President Barack Obama is asking Congress to approve new initiatives to help some of America's 1 million unemployed military veterans find work, including tax credits for companies that hire out-of-work vets.
The proposal Obama is to outline Friday is part of the president's efforts to return to a focus on jobs after spending weeks mired in the contentious debt-limit debate that consumed the White House for much of the summer.
His announcement was to come shortly after the Labor Department releases a new round of nationwide unemployment data.
Last month's jobs report was dismal, with the country's unemployment rate ticking up to 9.2 percent and job growth slowing nearly to a halt.
The White House says the sluggish economy creates additional challenges for veterans looking to enter the civilian labor market. About 1 million veterans are unemployed, according to the administration, including former 260,000 service members who joined the military after the Sept. 11 attacks.
The administration says the unemployment rate for the post-Sept. 11 service members is 13.3 percent — more than 4 percentage points higher than the national average.
More than 1,000 job applications
Those figures come as no surprise for Army officers like Donna Bachler, who says she has not had a regular paycheck since she left active duty four years ago.
Bachler, 30, helped run the Army's postal service in Kuwait, tackling challenges such as how to crack down on mailed contraband and speeding the flow of mail to troops.
Now back in the United States, she gets by on her husband's salary, which will be cut by more than half when he retires from the military as soon as next year.
"One of the ways I sold (military service) to myself and my parents is 'it looks good on a resume,'" said Bachler, who estimates she has applied for at least 1,000 jobs since 2007. "Sadly, it doesn't."
As U.S. military operations in Iraq and Afghanistan wind down, tens of thousands of veterans are flooding the job market at a time when millions of civilians cannot find jobs.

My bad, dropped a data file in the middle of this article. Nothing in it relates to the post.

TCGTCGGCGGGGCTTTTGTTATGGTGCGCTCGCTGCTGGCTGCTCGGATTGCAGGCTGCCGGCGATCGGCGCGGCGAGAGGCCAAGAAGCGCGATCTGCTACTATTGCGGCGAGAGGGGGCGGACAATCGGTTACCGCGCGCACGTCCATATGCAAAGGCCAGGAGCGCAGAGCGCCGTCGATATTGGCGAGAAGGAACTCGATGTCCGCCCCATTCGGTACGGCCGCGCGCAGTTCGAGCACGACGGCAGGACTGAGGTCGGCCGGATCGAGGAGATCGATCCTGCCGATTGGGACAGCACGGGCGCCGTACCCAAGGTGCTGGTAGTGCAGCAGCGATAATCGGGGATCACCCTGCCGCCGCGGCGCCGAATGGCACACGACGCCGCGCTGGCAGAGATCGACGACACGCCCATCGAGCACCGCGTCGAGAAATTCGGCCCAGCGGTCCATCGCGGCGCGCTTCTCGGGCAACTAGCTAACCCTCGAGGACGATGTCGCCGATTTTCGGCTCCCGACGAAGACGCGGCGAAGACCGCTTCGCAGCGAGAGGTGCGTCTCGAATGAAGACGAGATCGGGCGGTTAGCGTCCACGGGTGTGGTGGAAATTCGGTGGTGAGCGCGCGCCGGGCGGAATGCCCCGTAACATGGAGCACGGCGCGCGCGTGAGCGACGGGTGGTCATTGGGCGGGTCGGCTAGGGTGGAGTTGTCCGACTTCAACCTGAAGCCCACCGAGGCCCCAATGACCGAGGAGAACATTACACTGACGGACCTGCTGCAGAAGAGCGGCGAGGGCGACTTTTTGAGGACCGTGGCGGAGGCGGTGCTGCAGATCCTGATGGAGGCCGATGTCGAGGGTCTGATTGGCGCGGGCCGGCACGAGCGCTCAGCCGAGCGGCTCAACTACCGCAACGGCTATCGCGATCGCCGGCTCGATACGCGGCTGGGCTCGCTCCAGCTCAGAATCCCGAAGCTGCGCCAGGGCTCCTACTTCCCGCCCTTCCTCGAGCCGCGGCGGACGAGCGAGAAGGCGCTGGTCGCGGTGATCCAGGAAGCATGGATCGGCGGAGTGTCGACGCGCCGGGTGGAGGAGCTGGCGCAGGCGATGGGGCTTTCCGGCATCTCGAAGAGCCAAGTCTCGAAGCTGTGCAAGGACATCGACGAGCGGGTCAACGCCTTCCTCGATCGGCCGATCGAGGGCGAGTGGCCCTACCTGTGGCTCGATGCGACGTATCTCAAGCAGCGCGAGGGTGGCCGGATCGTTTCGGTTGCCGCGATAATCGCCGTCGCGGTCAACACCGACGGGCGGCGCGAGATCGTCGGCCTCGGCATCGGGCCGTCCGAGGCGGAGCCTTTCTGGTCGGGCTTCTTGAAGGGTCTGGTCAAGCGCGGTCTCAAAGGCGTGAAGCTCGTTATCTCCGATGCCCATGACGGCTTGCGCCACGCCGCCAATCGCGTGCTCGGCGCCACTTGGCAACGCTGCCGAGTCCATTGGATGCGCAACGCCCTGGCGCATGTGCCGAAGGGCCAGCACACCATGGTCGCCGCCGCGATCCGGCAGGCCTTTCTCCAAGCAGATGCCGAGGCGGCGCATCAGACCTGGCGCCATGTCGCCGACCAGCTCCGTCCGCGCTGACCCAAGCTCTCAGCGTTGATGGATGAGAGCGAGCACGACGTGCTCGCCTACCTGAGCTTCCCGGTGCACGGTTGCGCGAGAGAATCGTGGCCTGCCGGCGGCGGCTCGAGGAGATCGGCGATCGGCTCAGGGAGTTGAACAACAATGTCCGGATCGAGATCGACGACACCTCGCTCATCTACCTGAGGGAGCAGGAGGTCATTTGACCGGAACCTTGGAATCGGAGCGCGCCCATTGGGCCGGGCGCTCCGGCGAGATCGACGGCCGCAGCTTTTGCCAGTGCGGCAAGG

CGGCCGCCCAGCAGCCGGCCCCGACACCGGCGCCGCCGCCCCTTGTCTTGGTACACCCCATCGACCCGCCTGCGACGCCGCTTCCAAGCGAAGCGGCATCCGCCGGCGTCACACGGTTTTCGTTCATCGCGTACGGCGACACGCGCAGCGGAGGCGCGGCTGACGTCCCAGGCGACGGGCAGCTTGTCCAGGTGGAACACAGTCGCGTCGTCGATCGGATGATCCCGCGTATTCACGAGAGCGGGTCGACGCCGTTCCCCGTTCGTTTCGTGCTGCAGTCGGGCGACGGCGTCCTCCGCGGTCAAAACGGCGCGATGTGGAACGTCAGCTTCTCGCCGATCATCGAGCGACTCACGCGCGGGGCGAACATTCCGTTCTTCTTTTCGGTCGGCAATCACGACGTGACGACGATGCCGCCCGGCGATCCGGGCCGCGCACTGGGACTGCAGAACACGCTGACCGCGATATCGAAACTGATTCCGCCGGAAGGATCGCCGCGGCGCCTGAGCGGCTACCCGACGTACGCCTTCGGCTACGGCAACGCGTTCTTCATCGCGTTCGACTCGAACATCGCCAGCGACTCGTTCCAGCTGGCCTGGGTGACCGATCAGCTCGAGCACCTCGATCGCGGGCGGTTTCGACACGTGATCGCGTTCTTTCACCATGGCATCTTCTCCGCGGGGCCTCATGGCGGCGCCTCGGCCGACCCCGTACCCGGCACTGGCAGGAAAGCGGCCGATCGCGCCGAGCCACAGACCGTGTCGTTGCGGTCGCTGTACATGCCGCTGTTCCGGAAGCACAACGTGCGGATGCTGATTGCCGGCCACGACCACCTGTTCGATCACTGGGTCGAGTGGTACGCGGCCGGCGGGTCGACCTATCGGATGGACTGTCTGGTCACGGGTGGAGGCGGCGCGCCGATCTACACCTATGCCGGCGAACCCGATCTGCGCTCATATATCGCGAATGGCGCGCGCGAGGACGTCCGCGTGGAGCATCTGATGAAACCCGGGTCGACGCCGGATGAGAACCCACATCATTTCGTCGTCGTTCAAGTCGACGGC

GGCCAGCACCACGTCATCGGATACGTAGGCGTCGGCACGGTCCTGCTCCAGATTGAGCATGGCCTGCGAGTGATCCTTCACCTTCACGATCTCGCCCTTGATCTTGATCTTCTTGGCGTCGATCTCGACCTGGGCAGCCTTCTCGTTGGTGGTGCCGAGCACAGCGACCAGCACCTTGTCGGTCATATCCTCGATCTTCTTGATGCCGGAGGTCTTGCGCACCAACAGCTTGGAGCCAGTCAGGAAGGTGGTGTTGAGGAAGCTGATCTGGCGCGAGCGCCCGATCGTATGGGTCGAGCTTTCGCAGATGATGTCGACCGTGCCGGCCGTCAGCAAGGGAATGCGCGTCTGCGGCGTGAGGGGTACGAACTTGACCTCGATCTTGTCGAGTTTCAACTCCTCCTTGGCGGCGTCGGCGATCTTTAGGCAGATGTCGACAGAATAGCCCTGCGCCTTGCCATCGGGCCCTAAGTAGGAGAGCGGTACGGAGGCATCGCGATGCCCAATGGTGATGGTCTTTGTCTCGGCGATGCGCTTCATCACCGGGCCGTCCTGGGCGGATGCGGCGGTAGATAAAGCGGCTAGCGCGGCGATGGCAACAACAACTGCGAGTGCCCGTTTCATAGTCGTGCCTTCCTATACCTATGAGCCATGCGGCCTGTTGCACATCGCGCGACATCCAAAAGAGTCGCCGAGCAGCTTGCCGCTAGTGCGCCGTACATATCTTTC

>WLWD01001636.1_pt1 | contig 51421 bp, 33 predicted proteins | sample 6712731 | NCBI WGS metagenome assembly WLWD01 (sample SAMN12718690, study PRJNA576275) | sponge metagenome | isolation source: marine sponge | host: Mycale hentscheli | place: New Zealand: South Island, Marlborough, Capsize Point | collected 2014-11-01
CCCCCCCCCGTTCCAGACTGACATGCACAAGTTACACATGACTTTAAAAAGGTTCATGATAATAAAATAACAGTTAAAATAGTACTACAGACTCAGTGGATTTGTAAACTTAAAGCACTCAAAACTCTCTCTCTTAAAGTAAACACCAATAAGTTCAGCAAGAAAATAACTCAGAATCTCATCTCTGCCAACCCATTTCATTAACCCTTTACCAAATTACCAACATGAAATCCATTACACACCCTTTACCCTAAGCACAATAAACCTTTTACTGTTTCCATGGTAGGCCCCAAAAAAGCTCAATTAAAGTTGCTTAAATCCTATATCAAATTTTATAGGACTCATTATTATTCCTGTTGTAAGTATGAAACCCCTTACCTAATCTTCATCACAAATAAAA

From 2008 to 2010, the unemployment rate rose from 7.3 percent to 11.5 percent and it is expected to climb as more troops come home this year — 10,000 from Afghanistan and, unless Iraq requests some to stay, the remaining 46,000 from that country.
"There is a sense of abandonment," said Daniel Nichols, former chief of staff for the Labor Department's Veteran Employment and Training Services. He is now director of Military to Medicine, which trains veterans and their spouses for jobs in healthcare.
Obama plan includes tax credits
The main features of Obama's proposal, according to administration officials, are two tax credits for companies that hire unemployed veterans:
- A "Returning Heroes" tax credit for 2012-2013. Companies that hire unemployed veterans would receive a $2,400 tax credit. That tax credit would increase to $4,800 if the veteran has been unemployed for six months or more.
- A two-year extension of the "Wounded Warriors" tax credit, which gives companies that hire veterans with service-related disabilities a $4,800 credit. If the veteran has been unemployed for six months of more, the tax credit increases to $9,600.
The tax credits would require congressional approval. Administration officials said the White House would start working with lawmakers on the proposal after Congress returns from its recess in September.
One official said the administration estimates the cost of the tax credits at $120 million.
The officials spoke to The Associated Press on the condition of anonymity in order to discuss the initiatives ahead of the president's announcement at the Washington Navy Yard.
During his remarks Friday, Obama also will challenge private companies to hire or train 100,000 veterans by the end of 2013. He is expected to name some companies that already have committed to taking part in that effort.
The president also will announce a joint initiative between the Defense and Veterans Affairs departments to come up with a "reverse boot camp" program that would help train service members for the civilian workforce as they wind down their time in the military.
Difficult to translate skills 'into civilian terms'
In the tight job market, recent veterans say they are passed over for jobs not because they are unqualified but because they lack required credentials, a formal education or a way to describe their military skills that employers understand.
"I compare myself to civilians I know and I have had leadership opportunities — making the hard choice — that I don't see in my civilian counterparts," said David Nawrocki, a 30-year-old staff sergeant.
He ran an ammunition supply point in Afghanistan and, as a logistics coordinator in Washington, worked out ways to save the Army more than $1 million earlier this year.
"I don't know how to translate it into civilian terms," said Nawrocki, who joined the Army at 17 and has not finished college.
In Virginia, a frustrated Sergeant Nawrocki is starting an online training course in logistics — even though he has 13 years' experience.
"I know I can do the job but I know employers don't understand that and want to see the certification," he said.